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Top 5 most common fleet warning lights and what do they mean? – Part 2

warning lights

In the previous article, we’ve already explored the most common dashboard warning lights. But as fleets contain many dashboard warning lights with respect to their successor, here’s another article to explain the rest of the most common yet necessary warning lights.

Regardless of your commercial or private vehicle, it’s a law of nature that any machine can stop after operating for a long time. But the in-built sensors that come pre-installed with your vehicle can significantly help save a life.

Many drivers don’t know the actual meaning behind these warning lights, so it’s crucial to understand what they mean, as Ignoring them will lead you towards a significant vehicle breakdown.

The dashboard warning lights have specific sensors to identify and alert the particular problem your vehicle is facing so drivers can rectify it before breaking.

Below are the most relevant dashboard warning lights you need to know.

The warning icons and colours are specified by the International Standards Organization (ISO); therefore, when you see the red light, it’s probably a high priority. Whereas yellow is indicated for caution and blue for a reminder to check a particular part.

Fleet dashboard warning lights you need to know

Battery Warning Lights

fleet warning lights

The Battery Warning light icon can be identified as a winking robot and represents a charging system light. When this sign starts blinking, it indicates the battery is on low power or hasn’t charged correctly.

Ignoring the sign leads to major electrical problems with the power steering and engine; therefore, take the vehicle to the service station and charge the battery or the alternator. Generally, the battery needs to be replaced at this point, but get it checked again as there could be other impeding causes.

Clutch Disc Warning Light

fleet warning lights

Vehicles like Mitsubishi Canter have these types of warning lights. This dashboard warning indicates the remaining clutch disk capacity of your vehicle. When the vehicle’s clutch is used to its limit, it won’t move forward regardless of the clutch connection. When this warning light turns on, it’s suggested to repair the fleet in a month.

Heat Indicator Lights

fleet warning lights

Any fleet system needs to function at sufficient temperatures. The air is compressed in high heat, and the fuel is injected to ignite the engine. Whereas in cold temperatures, the air temperature might not increase. Therefore, the engine may not turn ON spontaneously.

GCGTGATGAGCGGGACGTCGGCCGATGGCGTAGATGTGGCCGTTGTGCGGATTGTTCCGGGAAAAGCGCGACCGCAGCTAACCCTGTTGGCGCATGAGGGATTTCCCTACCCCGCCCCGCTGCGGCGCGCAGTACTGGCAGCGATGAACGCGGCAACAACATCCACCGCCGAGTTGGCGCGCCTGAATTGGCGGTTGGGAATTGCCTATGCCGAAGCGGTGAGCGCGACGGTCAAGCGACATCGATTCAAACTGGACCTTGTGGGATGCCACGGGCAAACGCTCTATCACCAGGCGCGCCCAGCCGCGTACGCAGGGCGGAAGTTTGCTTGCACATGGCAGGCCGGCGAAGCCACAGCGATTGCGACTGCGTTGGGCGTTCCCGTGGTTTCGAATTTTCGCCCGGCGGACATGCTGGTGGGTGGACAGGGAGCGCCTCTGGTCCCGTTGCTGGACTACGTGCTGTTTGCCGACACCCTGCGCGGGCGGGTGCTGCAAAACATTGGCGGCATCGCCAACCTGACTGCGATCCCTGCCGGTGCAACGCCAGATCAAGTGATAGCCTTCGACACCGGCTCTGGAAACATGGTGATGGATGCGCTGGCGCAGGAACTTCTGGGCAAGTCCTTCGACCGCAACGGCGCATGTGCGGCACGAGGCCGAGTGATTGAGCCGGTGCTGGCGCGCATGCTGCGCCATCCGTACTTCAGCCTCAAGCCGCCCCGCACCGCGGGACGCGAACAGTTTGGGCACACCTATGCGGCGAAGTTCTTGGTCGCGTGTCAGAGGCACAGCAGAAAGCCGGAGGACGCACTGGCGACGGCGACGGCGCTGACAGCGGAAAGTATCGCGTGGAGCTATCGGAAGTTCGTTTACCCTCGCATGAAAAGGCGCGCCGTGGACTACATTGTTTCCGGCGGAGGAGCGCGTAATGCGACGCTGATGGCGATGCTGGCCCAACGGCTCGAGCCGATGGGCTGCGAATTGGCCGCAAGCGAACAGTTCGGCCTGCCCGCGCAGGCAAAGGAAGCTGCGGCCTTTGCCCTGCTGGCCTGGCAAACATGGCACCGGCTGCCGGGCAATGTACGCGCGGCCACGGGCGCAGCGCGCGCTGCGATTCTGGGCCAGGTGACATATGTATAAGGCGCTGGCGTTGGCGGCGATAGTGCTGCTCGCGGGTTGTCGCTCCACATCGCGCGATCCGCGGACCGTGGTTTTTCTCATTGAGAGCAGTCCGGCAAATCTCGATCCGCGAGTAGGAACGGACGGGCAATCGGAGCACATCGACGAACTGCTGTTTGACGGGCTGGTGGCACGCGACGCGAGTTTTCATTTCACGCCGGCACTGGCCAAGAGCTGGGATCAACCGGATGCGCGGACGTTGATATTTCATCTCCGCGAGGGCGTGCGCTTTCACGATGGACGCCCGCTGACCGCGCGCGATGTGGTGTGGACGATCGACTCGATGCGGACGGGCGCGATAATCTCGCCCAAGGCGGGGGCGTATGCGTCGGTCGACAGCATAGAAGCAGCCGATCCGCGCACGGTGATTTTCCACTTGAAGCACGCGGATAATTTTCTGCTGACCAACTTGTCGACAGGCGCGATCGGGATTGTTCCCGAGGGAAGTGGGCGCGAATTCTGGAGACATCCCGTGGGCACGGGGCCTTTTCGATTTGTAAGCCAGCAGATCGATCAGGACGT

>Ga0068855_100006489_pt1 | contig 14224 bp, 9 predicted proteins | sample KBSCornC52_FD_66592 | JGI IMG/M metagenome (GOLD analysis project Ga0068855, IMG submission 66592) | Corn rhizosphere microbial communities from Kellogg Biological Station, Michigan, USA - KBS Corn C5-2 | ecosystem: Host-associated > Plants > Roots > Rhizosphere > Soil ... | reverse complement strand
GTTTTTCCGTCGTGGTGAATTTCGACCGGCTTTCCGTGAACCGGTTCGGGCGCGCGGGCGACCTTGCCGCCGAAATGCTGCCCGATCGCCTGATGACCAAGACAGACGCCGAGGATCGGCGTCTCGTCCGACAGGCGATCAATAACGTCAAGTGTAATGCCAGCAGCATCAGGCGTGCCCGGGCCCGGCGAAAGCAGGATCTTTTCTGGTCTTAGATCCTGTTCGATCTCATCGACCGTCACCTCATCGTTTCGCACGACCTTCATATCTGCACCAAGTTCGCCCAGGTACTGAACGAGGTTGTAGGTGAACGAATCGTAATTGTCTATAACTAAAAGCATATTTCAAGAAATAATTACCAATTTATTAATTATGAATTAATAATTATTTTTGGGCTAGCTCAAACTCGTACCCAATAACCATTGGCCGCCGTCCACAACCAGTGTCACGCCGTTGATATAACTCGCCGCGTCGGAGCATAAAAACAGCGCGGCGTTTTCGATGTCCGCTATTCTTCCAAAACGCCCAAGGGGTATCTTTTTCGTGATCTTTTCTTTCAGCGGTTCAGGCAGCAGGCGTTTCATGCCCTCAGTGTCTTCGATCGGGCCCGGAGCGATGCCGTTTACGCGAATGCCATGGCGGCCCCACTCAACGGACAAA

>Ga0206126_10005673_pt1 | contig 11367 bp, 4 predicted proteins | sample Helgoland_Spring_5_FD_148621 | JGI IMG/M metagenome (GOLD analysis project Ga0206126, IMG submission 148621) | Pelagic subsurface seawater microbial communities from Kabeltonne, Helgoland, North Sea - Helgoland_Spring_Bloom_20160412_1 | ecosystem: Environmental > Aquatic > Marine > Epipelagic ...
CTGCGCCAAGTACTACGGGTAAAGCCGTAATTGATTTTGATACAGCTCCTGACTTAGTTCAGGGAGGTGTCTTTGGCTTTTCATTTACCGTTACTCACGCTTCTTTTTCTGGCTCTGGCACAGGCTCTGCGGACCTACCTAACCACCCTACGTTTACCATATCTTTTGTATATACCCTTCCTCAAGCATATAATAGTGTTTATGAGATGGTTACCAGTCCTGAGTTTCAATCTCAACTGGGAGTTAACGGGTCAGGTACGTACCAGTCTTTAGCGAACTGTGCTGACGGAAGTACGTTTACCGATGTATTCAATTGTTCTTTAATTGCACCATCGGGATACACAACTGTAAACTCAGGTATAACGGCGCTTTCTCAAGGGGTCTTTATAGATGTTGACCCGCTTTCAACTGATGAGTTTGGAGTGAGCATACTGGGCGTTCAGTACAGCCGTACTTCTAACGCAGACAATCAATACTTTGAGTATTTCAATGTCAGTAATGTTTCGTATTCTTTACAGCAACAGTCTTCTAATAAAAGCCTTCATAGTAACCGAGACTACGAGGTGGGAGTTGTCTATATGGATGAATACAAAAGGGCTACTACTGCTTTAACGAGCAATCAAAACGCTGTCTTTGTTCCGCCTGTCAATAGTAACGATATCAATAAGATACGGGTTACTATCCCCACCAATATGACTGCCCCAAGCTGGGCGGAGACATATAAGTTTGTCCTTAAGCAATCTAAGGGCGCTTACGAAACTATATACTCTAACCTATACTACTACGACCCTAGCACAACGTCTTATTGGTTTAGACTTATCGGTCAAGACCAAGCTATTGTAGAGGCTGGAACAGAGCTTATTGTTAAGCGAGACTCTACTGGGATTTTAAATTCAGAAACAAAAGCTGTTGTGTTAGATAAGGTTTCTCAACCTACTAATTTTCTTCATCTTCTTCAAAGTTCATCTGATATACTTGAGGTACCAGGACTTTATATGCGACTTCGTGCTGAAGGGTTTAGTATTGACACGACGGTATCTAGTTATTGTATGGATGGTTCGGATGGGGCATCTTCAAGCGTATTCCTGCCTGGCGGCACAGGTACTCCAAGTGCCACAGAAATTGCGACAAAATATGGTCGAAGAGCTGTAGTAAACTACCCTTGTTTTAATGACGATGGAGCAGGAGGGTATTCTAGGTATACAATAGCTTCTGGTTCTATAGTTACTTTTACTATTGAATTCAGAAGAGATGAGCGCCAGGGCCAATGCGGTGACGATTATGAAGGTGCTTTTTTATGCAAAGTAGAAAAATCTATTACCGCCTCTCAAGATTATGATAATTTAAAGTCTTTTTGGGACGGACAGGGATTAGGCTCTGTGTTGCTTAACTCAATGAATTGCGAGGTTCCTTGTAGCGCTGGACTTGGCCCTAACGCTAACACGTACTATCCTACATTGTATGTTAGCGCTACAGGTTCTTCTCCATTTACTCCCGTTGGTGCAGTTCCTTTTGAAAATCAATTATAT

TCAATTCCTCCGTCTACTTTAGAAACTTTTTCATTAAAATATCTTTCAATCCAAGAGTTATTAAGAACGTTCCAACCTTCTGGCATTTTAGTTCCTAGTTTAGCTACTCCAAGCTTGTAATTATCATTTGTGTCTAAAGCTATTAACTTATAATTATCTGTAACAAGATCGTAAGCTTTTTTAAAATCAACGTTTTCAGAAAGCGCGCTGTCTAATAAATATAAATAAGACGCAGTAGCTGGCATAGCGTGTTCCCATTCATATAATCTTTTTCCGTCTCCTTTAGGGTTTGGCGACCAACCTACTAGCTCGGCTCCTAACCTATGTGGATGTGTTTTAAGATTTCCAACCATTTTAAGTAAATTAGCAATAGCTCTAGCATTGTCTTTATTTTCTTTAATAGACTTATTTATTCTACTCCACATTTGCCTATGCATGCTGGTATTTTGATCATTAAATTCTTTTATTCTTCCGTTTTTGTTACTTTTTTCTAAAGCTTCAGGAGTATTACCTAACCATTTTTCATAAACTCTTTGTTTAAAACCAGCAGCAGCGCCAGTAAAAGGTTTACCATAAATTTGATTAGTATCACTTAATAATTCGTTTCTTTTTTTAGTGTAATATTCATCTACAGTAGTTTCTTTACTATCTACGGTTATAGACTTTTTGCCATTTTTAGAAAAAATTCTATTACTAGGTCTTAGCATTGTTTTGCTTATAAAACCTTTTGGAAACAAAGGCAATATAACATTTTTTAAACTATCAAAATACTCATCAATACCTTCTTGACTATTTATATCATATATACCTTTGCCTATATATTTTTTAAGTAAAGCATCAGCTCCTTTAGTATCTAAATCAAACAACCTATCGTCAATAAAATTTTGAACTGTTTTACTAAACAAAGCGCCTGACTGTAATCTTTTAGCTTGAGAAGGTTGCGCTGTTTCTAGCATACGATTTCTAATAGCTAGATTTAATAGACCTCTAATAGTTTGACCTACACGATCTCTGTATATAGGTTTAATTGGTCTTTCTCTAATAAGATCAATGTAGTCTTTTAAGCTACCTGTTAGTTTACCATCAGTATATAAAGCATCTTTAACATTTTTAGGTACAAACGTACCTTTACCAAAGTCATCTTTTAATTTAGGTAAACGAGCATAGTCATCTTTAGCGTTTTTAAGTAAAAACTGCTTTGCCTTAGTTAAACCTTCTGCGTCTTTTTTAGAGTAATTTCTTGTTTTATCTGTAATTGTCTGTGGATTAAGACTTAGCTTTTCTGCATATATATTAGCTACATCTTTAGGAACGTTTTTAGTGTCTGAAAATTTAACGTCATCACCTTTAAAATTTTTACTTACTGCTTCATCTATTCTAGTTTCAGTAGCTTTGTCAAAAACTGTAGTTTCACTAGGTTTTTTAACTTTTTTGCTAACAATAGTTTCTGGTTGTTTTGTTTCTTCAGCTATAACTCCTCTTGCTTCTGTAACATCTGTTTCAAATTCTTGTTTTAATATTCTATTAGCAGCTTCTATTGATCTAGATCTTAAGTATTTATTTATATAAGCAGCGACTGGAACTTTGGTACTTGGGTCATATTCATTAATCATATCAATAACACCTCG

In such conditions, the mechanism is pre-installed to solve this issue so the vehicle can warm up high enough and ignite the engine properly. When the key is turned on, the preheat indicator light will start to glow for five seconds and go out.

When the process is complete, it’ll go off to indicate the combustion chamber is warm enough, and the vehicle will start without hesitation. It’s particularly called an indicator light but can become a warning sign if the lights continue to glow after five seconds.

Disc Brake Warning Lights

fleet warning lights

This warning light is also found in vehicles like Mitsubishi Canter. The dashboard warning indicates the rest of the capacity of the brake pads. Although these warning lights are mostly found on over two tons truck sizes, the glow may vary according to the vehicle manufacturer.

Once the lights start blinking, it’s time to replace the brake pads, as they may be worn out.

EPS Warning Lights

fleet warning lights

These warning lights can be found in vehicles manufactured by Nissan. If you see the EPS warning light glow while driving, there is a possibility your EPS system has malfunctioned and needs to repair as soon as possible.

In such situations, you can still operate your steering wheel but needs to apply excessive force, especially during low speeds and sharp turns.


There are many dashboard warning lights to cover but understanding the important ones is better than reading about many. It’s advised to check the lights, take the necessary action, and maintain your fleet safety.

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